“I’m here. I’m listening.” That’s enough.

Dear Hearts,

If you reply with “Yes, but…” or “But, at least…” when a friend brings a slice of her precious Life to you, you’re not listening.

No. No, you’re not.

You may be trying to help, which you’re also not, by the way. You may be uncomfortable with where your friend is and so you offer distraction. You may have been taught (directly or indirectly) that it’s your job to remind others of what YOU see as their reality or to encourage them or to relieve their roiling emotions—as if you could even be that powerful. As if there’s something wrong with their feelings. As if there is something wrong with them.

Notice. All of that is about YOU. Good ole well-meaning YOU, with the desire to help so hard-wired into your system that you spring into action like a rescue dog after a drowning soul, before you even realize what you’re doing. Good ole well-meaning YOU, who wonders why the eyes of your friends glaze over when what you’ve said was meant to be nothing but helpful. Good ole well-meaning YOU, who wonders why people sometimes pull back from you when they’re hurting.

It might not be their hurt that’s distancing them. It just might be YOUR inability to let them hurt and simply be present as a witness to their wounds.

What looks like a breaking down to you may well be your friend breaking open.

I can get away with all this finger-pointing “YOU” language because I am YOU, too. Thanks to the hard work I have done over the long haul in psychotherapy and study and making of art, my role of being too helpful is manageable, compared to what it was decades ago, and still the doggone thing pops up. And Dear Hearts, I’ve been at this for decades.

It’s a stubborn role and it doesn’t go down easily.

I know that role of trying so hard to help, pointing out what seemed obvious to me, that I cut people off.

I couldn’t hear the groaning of the hearts of others, so deeply uncomfortable was I with the groaning of my own heart.

If I take the risk and allow myself to shut up and lean into the pain of another person and listen, heart to heart, I am going to hear my own honest emotions, along with those of the other, and I won’t be able to deny any of it.

It’ll be out in the open and I’ll have to decide what to do with it. Oh, mercy. I’ll have to take responsibility for managing those emotions and some of them will feel like a tsunami headed straight for me!

I can’t tell you how to do that responsibility thing with your emotions. Your path is yours and it won’t look like mine, nor should it.

The one thing that’s worth passing along is that it took actively wanting to respond differently to others, and I very much did want that. I longed for relationships that were at least lake-deep, instead of the puddle-deep things I’d had.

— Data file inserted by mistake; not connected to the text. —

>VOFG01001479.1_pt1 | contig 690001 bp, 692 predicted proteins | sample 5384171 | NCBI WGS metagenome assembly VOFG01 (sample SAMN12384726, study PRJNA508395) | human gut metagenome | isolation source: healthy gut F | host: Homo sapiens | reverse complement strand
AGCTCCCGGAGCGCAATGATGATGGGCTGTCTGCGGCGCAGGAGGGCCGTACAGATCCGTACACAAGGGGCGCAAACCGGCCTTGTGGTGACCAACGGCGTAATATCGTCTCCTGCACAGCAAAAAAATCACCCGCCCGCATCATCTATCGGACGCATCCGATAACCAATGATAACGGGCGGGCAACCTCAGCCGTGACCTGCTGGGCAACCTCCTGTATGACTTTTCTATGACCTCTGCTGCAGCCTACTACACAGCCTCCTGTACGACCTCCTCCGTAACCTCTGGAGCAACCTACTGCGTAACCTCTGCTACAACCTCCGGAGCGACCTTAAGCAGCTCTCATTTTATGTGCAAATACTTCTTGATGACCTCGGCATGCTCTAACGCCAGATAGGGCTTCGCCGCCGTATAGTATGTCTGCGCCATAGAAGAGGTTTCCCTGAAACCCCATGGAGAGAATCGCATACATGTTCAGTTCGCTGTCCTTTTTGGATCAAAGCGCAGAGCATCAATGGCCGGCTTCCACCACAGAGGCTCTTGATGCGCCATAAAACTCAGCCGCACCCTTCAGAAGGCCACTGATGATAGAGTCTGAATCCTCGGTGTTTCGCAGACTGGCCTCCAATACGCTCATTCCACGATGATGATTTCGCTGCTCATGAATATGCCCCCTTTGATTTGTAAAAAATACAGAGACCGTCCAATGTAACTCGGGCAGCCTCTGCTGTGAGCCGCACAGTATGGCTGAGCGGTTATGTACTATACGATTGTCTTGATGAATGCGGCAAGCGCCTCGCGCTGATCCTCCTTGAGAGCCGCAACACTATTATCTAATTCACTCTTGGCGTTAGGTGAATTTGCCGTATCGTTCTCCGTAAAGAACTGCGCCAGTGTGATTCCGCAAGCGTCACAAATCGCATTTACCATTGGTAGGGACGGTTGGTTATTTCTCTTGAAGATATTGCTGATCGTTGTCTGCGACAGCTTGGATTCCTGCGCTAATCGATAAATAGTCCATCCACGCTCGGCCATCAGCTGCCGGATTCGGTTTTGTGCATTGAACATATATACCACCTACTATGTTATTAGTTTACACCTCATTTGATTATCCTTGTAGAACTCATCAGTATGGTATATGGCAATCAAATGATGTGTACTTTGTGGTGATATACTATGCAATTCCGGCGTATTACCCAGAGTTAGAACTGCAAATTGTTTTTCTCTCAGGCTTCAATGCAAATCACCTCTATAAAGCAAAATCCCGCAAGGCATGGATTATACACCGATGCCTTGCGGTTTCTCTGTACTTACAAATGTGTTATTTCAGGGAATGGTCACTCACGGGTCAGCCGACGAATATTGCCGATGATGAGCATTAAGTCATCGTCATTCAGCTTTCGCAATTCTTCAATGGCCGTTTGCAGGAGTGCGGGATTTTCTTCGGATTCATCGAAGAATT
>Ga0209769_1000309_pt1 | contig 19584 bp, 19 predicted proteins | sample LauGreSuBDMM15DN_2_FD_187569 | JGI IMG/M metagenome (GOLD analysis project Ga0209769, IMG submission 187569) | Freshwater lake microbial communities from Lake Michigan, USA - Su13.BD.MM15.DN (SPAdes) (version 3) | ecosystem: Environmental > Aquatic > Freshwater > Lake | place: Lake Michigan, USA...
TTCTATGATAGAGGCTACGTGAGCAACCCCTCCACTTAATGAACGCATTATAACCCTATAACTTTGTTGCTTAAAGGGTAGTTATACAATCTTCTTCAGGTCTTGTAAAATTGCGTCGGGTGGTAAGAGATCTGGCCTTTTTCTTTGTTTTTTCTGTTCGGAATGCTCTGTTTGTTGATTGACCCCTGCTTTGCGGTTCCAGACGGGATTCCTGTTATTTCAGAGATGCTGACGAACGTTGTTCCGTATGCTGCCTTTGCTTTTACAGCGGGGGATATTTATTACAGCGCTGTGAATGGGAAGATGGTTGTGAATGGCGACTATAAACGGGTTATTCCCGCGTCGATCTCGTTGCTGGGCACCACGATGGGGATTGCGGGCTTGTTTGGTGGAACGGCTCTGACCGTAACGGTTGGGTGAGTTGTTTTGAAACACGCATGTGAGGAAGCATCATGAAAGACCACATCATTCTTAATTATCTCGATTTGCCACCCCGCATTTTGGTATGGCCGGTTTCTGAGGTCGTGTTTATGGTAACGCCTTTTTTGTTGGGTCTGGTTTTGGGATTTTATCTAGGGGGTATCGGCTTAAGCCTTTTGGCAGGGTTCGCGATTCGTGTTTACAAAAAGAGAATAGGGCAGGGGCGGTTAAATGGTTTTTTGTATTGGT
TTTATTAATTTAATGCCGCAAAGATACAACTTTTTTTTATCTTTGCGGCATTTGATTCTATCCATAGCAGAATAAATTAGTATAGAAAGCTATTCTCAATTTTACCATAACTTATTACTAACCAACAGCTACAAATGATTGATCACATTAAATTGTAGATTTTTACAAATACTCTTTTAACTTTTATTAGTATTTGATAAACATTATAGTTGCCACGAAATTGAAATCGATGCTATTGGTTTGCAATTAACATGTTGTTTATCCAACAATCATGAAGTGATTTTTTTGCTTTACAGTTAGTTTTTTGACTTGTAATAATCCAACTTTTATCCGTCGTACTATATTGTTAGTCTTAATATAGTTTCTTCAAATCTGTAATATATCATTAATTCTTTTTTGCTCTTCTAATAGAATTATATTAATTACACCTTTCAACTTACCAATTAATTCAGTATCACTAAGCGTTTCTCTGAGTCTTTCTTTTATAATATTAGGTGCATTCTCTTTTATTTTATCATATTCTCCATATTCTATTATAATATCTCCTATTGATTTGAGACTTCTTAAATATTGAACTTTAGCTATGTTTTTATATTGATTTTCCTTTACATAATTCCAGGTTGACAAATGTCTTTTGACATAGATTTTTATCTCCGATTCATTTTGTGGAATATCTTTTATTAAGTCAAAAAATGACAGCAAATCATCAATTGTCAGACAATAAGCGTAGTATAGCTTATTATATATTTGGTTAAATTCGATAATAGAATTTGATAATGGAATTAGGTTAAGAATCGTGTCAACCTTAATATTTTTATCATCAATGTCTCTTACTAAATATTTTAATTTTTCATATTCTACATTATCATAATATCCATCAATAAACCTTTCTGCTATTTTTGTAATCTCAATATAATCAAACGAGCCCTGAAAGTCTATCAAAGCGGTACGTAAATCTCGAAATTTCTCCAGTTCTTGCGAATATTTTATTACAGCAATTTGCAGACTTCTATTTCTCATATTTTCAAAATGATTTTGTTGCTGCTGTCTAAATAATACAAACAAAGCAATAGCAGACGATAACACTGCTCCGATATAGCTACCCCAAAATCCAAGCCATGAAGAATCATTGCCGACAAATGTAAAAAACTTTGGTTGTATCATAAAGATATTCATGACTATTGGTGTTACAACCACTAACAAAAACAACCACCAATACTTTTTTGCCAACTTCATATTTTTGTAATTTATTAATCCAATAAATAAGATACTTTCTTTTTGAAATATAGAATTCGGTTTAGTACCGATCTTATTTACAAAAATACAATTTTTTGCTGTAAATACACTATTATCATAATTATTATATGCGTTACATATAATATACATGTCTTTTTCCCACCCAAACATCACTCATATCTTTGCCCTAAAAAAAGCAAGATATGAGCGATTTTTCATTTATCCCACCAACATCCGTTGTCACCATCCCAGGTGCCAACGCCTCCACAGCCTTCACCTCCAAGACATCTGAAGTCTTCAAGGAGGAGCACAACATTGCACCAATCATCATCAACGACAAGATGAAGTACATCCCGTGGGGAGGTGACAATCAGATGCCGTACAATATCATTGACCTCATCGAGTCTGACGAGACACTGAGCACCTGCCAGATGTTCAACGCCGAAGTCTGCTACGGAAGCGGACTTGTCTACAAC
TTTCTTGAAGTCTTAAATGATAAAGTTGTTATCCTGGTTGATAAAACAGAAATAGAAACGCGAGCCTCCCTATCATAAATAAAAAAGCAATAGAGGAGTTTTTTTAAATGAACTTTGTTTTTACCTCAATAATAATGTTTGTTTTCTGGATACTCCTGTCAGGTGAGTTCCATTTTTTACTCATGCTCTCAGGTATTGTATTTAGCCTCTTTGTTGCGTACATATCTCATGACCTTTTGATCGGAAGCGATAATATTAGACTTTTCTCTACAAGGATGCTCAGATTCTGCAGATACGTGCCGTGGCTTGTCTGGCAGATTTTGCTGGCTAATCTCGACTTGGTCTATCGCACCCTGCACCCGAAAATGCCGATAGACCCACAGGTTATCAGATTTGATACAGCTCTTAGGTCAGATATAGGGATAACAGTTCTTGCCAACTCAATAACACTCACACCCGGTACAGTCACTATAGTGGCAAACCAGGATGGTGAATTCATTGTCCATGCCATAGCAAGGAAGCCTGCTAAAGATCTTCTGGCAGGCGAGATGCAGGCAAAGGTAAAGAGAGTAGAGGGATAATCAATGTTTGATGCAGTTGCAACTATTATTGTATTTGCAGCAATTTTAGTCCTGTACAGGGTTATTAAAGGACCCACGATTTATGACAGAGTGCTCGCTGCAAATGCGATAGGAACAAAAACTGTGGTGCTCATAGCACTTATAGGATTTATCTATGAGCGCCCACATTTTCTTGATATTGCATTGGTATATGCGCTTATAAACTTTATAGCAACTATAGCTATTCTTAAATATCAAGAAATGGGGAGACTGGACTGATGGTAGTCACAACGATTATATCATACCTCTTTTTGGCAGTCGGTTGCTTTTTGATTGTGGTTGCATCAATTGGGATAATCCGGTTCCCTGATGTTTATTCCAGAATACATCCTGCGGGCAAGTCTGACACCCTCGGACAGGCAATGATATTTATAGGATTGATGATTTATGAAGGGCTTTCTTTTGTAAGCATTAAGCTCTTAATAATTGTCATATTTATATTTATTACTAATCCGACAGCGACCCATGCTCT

As I set my heart on having relationships of depth, the healing path with kindred hearts and opportunities opened before me. No farther than I could see in the moment, but it was there and it was enough.

It has led me to ocean-deep relationships, where saying, “I’m here. I’m listening,” is more than enough and it all started with actively wanting more and recognizing that “Yes, but…” was a cut-off to honest connection with others.

Broken Open

 

~~~jaylenewhitehurst

The Ragged Phoenix

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They watched her

we knowThey watched her
Once again abandon her Life
The one she’d patiently cobbled together

Using the best parts of her fragmented dreams—
The mosaic that sparkled with a vitality that a straight road and a smooth pavement
Could never have mapped for her.

She abandoned the Life she’d consecrated to making beauty from shards
One more time

Desperate

Hoping for the consideration of a family
Who could not value her
Who would not grieve her
Even if she died.

They watched her relentless silent plea to be known by those who didn’t know themselves

Shrivel her into the unrecognizable
A dry shell of the woman she’d once allowed herself to be a
nd they grieved her

While she screamed inside herself
Not aware that she was dying.

~~~Jaylene Whitehurst

My heart is broken open with a recent intense awareness (more intense than usual) of how many of us dear human beings are giving up our own precious lives, because we’ve been taught that we must have the approval or attention or understanding of our families in order to fully live.
I will not tell you that this is easy, this creating a life that those around us likely never will understand.
I also will not tell you that it’s impossible. We do it when we make connection with those who can connect to our longings and when we release the grasping for those who can’t.

And I’ll never tell you that it’s not worth it.

~~~jmw

 

 

 

A very few words on staying in trouble…

 

Misery is trying to please everybody.

Misery is trying to please everybody.

This is my shortest blog ever, but there’s nothing else to say:

Trying to please everybody will endear you to nobody and keep you in trouble with somebody all the time.

Either you’ll be miserable most of the time or you’ll create misery in the lives of those you love, or —more likely—both.

Misery all around. Is that really what you wanted?

~~~jaylene

You Lift Me Up: The Crucible of Compassion

You Lift Me Up: The Crucible of CompassionMagnolia Regional Hospice in my hometown of Corinth, Mississippi, asked me to create a piece representing our community to be part of a traveling exhibit honoring the hospice experience. The exhibit will travel for fifteen months throughout Mississippi and Louisiana. The handprints belong to the staff of Magnolia Hospice. The fragments are broken mirror pieces.
Following is the essay I sent along with it, as it begins its journey today:

You Lift Me Up: The Crucible of Compassion